Norimitsu wakizashi?

I have recently purchased a wakizashi that appears to be a 'Norimitsu' The nakago has a mumei/signature reading (I believe) Bishu Osafune Norimitsu.
I believe that means, in simple terms, that it could have been made anytime between about 1300 and 1700, as there were nine generations of Norimitsu working out of Bizen school/Osafune.

I have attached a couple of PDFs which shows the blade/hamon/nakago. I have also included a picture of an authenticated (NBTHK) Norimitsu from 1470, as it's the closest match to the hamon/tempering on my blade I could find. I realise that doesn't necessarily mean anything and it could easily be a gimei from the period. The question is, which period or which Norimitsu was being copied at the time?

If I was more knowledgeable in identifying features that would help date the blade, that would be great, but I'm finding it a slow process in learning the various Japanese terms for every little aspect of swordsmithing, never mind putting them into practice.
My guess would be 1500's - but that is purely a wild guess based on not much at all.

I've just started looking into it a bit more and hopefully will have a better idea of what I own over the next few weeks. The piece of paper it came with I imagine is only a basic registration document and bears no relation to authenticity.

Anyway, any comments/help appreciated.

norimitsu2.pdf390.88 KB
norimitsu_one.pdf418.46 KB


Hi, I can't help you with the "which Norimitsu" question, but the registration paper is from Hiroshima prefecture, dated 1970.



Hi Pete,

Thanks. I'll dig deeper and see if I can come up with my own judgement based on what I can find in Nagayama's book and on the net generally.
I assume the registration paper bears absolutely no relation to accuracy or judgement on authenticity? Would that be correct?
I thought that the NBTHK and NTHK certificates were the only recognised record of authenticity.

I found this on the net regarding registration certificates, and quote from the webpage:-

"TOROKUSHO (Registration certificate)
A word on registration. All swords in Japan are required by law to be registered with a local prefectural government. This is the sword’s ‘passport’ so to speak, and it needs to stay with the sword at all times. Often this card is wrapped around the saya (scabbard). On the actual TOROKUSHO, information on the blade’s length, curvature, and number of holes in the tang are documented along with any signature present. Each blade has its own unique number."

I note that Japanese sellers of swords don't send this certificate with a sword, but state that they only send a copy and that the original must be sent to the Japanese Government on export?




Hi Pete,

Also found this, which verifies what I assumed regarding authenticity - but crucially (if I understand it correctly) it states,...."whether it's authentic (Shoshin 正真) or false (Gimei 偽銘)."

Does it say anywhere on the certificate anything about shoshin or gimei? This I don't understand fully. If a Torokusho is not a cert of authenticity then it surely cannot state shoshin or gimei as that would be a statement of authenticity?!

"It should be noted that the Torokusho is not a certificate of authenticity; only the length, Sori, number of Mekugi-ana and the Mei (name inscribed) are stated, whether it's authentic (Shoshin 正真) or false (Gimei 偽銘)."

This quote was taken from this webpage:

All very confusing, unless its a 'translation issue?'



registration cert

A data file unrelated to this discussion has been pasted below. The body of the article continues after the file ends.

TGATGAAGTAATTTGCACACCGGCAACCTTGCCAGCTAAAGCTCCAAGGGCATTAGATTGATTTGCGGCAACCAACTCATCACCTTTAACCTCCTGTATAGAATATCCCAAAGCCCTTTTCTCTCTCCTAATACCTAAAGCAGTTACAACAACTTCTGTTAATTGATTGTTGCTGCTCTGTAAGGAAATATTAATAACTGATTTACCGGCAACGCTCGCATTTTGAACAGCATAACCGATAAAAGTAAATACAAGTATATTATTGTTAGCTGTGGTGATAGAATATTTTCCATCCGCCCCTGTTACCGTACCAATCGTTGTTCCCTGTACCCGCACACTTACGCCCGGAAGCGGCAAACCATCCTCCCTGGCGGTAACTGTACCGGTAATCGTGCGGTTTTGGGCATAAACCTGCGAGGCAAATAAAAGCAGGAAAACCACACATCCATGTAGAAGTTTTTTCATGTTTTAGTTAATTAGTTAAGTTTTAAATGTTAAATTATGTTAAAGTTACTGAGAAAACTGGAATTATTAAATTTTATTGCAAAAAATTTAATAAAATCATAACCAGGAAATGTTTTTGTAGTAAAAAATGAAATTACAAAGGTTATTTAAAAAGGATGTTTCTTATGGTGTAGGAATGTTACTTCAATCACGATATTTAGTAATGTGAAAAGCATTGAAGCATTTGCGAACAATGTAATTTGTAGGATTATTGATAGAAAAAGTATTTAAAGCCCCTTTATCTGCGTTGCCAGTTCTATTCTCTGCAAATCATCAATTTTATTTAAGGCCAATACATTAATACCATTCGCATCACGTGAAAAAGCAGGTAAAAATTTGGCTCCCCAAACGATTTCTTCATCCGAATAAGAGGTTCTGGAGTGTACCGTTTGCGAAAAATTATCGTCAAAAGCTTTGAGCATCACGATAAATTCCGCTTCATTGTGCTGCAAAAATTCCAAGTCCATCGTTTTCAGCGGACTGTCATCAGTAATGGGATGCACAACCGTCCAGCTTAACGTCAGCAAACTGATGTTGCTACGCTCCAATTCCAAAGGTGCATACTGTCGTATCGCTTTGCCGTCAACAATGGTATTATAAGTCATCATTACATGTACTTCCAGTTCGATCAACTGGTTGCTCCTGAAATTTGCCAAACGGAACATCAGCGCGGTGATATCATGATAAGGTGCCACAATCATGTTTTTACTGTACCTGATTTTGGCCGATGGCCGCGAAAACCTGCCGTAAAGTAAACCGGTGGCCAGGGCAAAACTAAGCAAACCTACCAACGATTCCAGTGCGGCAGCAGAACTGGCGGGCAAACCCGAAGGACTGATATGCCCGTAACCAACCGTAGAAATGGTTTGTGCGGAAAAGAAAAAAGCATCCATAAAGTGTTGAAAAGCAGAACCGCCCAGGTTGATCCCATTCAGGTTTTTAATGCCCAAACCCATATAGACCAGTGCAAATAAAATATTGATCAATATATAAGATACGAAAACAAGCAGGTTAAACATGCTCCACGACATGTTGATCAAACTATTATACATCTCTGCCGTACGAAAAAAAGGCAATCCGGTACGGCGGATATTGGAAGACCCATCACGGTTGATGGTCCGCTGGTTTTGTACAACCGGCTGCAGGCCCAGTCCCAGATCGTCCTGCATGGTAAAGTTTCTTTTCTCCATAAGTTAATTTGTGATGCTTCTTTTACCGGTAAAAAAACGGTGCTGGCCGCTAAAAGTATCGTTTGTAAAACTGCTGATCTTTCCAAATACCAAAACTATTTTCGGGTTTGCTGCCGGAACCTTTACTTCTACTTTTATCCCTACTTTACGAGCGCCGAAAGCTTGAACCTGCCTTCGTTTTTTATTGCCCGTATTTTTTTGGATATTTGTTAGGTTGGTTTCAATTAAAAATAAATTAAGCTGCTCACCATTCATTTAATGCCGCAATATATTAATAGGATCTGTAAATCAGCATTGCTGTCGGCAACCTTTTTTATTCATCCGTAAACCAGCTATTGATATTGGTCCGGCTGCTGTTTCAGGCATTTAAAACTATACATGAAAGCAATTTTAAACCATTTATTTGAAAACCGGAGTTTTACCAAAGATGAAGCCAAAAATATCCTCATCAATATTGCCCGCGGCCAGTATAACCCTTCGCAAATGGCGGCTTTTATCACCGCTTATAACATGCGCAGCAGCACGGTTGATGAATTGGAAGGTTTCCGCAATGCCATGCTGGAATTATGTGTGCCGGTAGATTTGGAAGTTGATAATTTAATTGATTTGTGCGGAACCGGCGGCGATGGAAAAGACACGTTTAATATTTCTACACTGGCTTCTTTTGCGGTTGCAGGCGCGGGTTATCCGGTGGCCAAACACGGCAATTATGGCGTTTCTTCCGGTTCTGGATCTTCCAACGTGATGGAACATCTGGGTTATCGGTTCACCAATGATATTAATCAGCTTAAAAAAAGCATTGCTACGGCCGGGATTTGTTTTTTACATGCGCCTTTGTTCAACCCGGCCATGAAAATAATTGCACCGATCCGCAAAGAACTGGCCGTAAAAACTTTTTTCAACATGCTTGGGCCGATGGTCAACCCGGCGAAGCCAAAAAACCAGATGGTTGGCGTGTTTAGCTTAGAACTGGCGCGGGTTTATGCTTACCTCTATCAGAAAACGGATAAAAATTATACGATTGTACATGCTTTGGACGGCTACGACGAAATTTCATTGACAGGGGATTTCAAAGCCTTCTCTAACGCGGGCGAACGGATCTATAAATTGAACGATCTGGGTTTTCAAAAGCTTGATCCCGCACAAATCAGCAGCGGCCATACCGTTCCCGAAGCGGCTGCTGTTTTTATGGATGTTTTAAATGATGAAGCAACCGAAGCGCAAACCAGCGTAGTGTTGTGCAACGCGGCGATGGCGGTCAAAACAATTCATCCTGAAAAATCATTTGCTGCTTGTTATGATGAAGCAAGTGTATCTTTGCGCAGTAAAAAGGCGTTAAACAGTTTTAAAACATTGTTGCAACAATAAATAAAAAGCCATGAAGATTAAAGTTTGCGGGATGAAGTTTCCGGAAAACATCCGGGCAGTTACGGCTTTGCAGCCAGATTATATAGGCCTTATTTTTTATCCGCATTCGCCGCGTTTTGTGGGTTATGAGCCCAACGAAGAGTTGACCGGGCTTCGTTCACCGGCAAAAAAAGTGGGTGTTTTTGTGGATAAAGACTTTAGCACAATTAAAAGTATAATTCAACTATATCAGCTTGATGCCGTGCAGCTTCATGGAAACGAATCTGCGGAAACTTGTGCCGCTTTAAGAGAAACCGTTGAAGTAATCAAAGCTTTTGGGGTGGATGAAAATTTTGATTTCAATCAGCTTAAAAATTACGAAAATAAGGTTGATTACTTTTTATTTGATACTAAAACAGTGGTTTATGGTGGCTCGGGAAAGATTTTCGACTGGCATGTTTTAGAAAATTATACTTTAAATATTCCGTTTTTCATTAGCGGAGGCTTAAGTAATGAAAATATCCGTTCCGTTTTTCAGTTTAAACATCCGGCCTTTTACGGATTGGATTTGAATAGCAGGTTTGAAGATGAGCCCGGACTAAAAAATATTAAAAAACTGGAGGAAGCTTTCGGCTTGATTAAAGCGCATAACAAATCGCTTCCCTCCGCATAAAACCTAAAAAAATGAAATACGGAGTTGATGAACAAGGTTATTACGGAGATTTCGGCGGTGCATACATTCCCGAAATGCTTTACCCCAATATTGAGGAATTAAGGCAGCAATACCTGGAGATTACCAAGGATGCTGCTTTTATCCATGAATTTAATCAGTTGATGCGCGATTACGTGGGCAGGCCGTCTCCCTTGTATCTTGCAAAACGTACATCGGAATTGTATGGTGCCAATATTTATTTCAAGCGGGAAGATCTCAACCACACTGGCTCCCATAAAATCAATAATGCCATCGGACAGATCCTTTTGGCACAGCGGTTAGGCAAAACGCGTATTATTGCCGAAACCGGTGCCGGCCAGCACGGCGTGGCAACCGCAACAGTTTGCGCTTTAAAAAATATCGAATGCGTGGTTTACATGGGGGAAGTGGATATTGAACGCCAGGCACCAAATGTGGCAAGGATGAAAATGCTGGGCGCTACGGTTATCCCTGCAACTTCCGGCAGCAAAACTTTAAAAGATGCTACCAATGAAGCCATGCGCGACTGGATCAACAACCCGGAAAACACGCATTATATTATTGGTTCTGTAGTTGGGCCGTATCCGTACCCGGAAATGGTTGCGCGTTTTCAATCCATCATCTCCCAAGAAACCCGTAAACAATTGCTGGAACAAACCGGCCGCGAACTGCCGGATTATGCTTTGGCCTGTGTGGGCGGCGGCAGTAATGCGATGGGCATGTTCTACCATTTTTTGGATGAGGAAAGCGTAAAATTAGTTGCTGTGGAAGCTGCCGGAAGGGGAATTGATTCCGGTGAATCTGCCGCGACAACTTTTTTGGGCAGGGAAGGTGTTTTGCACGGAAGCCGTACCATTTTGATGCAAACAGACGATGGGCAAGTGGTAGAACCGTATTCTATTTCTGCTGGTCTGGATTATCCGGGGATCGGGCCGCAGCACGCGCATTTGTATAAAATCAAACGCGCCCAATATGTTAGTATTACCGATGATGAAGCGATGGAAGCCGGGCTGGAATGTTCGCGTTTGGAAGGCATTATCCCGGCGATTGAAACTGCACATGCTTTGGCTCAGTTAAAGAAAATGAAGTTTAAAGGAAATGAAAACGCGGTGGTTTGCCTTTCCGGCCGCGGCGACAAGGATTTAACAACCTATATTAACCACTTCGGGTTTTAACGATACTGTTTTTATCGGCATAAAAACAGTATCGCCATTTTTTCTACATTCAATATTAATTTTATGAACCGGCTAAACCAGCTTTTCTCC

Hi Andy, the registration cert doesn't say anything about shoshin/gimei - it has the measurements, the number of mekugi-ana, and the mei. In that article you pointed out, I think the sentence is poorly written, and is missing the word "not" when mentioning shoshin/gimei.
I think the registration shinsa is only determining if the blade is a real Nihonto or not according to the law - if it fails, it must be destroyed.

From the other side, if the registration DID indicate shoshin or not, that would be a great boon to many collectors! But the NBTHK and NTHK would probably never allow it, because it would cut into their revenue.

Regarding groups that do authentication: The NBTHK and NTHK are certainly the main ones by a large margin, but there were/are others. For example, I think there are examples of the Homma family (very famous polishers) writing down their opinion about a blade. Their opinion would not be questioned, and for good reason. A top polisher has more overall knowledge than just about anybody else. The difference with NBTHK/NTHK is that they are in the business of collecting money in exchange for a written opinion that they sign their name to on a fancy piece of paper. But for someone who just wants to learn "the truth", it is just as good to get the verbal opinion of an advanced collector or a polisher. You actually learn more than with the kanteisho paper, which only says "good/bad", and perhaps naming the "school", but without offering any other helpful commentary.
I'm sure you can tell that I'm not a fan of the whole process and concept of getting "authentication" papers. Papers are a crutch for too many collectors.


Registration Certificates

Hi Pete,

Thank you for clarifying that - I did think that there was an issue with the wording and that explains a lot - ie, that these reg certs do NOT give any opinion as to authenticity of school or smith but only offer up a judgement of the blade being a fake or not. Obviously if fake then it would be destroyed and wouldn't need any form of certificate, so at least one can say it's 'of the period' but that is about it. So until I do some more research, it will remain a possible Norimitsu of between about 1400 and 1700, being possibly one of nine generations. I'll see how I get on over the next few weeks/months and may post again with my own judgement based on blade features/mei etc....

Onwards and upwards.

Thanks again.